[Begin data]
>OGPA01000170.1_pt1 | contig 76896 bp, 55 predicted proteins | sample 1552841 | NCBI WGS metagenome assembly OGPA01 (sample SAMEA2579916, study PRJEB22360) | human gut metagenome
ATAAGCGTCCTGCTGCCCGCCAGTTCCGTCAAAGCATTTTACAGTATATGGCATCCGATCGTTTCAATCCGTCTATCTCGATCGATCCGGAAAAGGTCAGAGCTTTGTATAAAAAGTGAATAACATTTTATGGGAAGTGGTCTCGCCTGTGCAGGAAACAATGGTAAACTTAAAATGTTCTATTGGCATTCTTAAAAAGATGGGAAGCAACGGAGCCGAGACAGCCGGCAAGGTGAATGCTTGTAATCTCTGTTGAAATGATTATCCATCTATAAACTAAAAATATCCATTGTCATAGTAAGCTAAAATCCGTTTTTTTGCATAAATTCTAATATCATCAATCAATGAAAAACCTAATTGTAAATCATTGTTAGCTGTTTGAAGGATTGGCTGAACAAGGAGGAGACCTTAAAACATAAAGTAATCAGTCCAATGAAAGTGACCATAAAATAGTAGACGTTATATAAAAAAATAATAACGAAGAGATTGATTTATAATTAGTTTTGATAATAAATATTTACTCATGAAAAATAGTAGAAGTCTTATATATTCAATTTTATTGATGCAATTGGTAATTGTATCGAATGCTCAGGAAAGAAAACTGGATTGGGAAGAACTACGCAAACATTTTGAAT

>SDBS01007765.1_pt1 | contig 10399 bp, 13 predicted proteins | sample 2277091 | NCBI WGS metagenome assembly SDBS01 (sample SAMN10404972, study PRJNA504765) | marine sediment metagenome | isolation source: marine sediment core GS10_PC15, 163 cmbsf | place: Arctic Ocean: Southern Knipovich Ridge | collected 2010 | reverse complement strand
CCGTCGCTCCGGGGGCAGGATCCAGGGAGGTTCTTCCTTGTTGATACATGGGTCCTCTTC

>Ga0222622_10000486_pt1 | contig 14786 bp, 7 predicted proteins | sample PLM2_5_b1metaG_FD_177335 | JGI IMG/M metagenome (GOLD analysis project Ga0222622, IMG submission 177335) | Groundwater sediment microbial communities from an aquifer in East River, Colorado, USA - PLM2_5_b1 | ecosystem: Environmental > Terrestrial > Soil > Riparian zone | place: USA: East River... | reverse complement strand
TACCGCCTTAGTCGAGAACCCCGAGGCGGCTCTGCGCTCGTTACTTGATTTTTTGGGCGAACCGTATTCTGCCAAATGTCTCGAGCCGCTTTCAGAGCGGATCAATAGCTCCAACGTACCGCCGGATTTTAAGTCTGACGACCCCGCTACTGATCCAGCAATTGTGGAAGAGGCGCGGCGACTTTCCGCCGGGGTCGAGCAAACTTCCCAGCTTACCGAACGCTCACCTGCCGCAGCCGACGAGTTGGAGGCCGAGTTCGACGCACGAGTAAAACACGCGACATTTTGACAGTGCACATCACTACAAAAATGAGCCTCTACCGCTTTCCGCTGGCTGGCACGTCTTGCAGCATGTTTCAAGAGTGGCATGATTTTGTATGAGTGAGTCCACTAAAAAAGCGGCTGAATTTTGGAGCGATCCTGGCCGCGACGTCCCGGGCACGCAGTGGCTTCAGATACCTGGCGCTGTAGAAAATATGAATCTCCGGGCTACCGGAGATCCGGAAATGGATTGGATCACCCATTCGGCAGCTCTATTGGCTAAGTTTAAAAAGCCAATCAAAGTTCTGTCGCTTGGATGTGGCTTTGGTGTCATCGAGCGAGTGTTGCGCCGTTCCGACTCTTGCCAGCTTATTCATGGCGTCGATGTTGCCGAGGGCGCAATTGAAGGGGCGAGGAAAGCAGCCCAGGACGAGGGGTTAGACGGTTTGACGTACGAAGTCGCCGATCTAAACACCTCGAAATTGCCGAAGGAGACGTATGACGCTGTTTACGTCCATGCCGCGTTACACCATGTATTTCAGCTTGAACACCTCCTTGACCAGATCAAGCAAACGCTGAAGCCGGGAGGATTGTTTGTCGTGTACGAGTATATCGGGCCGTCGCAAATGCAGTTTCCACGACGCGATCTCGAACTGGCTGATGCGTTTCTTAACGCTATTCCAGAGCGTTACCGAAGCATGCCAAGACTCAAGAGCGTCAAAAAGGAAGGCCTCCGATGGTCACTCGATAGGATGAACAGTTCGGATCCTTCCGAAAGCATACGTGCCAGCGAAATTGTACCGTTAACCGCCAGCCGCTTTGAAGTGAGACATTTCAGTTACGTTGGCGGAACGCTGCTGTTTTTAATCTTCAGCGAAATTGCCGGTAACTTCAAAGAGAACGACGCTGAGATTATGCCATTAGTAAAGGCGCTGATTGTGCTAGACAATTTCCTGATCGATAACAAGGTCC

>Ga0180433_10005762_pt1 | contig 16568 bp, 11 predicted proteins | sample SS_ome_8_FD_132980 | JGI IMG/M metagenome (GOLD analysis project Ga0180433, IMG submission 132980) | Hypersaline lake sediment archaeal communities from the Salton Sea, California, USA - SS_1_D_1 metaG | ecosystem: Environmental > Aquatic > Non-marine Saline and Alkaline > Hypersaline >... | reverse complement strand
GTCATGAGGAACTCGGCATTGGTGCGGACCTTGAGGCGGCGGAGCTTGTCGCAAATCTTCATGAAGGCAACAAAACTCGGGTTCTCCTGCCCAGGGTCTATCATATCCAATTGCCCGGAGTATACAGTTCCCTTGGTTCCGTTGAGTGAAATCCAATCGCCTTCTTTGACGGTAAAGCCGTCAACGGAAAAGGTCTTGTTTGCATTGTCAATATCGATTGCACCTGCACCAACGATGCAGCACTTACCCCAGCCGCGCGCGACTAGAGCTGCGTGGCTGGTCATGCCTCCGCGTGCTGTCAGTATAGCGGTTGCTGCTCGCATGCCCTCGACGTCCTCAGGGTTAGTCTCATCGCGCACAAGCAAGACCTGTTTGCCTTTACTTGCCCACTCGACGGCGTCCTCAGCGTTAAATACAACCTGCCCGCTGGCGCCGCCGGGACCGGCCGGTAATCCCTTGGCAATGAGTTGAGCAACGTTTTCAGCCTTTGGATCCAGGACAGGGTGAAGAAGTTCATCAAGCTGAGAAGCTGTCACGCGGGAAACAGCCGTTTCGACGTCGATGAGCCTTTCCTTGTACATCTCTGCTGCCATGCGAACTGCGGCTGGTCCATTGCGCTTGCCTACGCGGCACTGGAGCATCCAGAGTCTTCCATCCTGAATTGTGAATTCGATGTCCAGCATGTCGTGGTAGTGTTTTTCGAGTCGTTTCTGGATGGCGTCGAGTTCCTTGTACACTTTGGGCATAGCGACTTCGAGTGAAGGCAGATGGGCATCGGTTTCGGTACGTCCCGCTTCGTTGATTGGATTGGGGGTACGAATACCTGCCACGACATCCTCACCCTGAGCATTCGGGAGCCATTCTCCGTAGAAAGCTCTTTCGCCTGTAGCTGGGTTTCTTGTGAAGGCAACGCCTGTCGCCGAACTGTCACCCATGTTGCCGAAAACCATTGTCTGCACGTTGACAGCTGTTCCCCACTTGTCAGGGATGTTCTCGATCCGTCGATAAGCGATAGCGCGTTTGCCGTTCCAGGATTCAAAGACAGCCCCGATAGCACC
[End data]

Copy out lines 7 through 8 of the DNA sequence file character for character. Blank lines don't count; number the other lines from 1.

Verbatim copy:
>Ga0180433_10005762_pt1 | contig 16568 bp, 11 predicted proteins | sample SS_ome_8_FD_132980 | JGI IMG/M metagenome (GOLD analysis project Ga0180433, IMG submission 132980) | Hypersaline lake sediment archaeal communities from the Salton Sea, California, USA - SS_1_D_1 metaG | ecosystem: Environmental > Aquatic > Non-marine Saline and Alkaline > Hypersaline >... | reverse complement strand
GTCATGAGGAACTCGGCATTGGTGCGGACCTTGAGGCGGCGGAGCTTGTCGCAAATCTTCATGAAGGCAACAAAACTCGGGTTCTCCTGCCCAGGGTCTATCATATCCAATTGCCCGGAGTATACAGTTCCCTTGGTTCCGTTGAGTGAAATCCAATCGCCTTCTTTGACGGTAAAGCCGTCAACGGAAAAGGTCTTGTTTGCATTGTCAATATCGATTGCACCTGCACCAACGATGCAGCACTTACCCCAGCCGCGCGCGACTAGAGCTGCGTGGCTGGTCATGCCTCCGCGTGCTGTCAGTATAGCGGTTGCTGCTCGCATGCCCTCGACGTCCTCAGGGTTAGTCTCATCGCGCACAAGCAAGACCTGTTTGCCTTTACTTGCCCACTCGACGGCGTCCTCAGCGTTAAATACAACCTGCCCGCTGGCGCCGCCGGGACCGGCCGGTAATCCCTTGGCAATGAGTTGAGCAACGTTTTCAGCCTTTGGATCCAGGACAGGGTGAAGAAGTTCATCAAGCTGAGAAGCTGTCACGCGGGAAACAGCCGTTTCGACGTCGATGAGCCTTTCCTTGTACATCTCTGCTGCCATGCGAACTGCGGCTGGTCCATTGCGCTTGCCTACGCGGCACTGGAGCATCCAGAGTCTTCCATCCTGAATTGTGAATTCGATGTCCAGCATGTCGTGGTAGTGTTTTTCGAGTCGTTTCTGGATGGCGTCGAGTTCCTTGTACACTTTGGGCATAGCGACTTCGAGTGAAGGCAGATGGGCATCGGTTTCGGTACGTCCCGCTTCGTTGATTGGATTGGGGGTACGAATACCTGCCACGACATCCTCACCCTGAGCATTCGGGAGCCATTCTCCGTAGAAAGCTCTTTCGCCTGTAGCTGGGTTTCTTGTGAAGGCAACGCCTGTCGCCGAACTGTCACCCATGTTGCCGAAAACCATTGTCTGCACGTTGACAGCTGTTCCCCACTTGTCAGGGATGTTCTCGATCCGTCGATAAGCGATAGCGCGTTTGCCGTTCCAGGATTCAAAGACAGCCCCGATAGCACC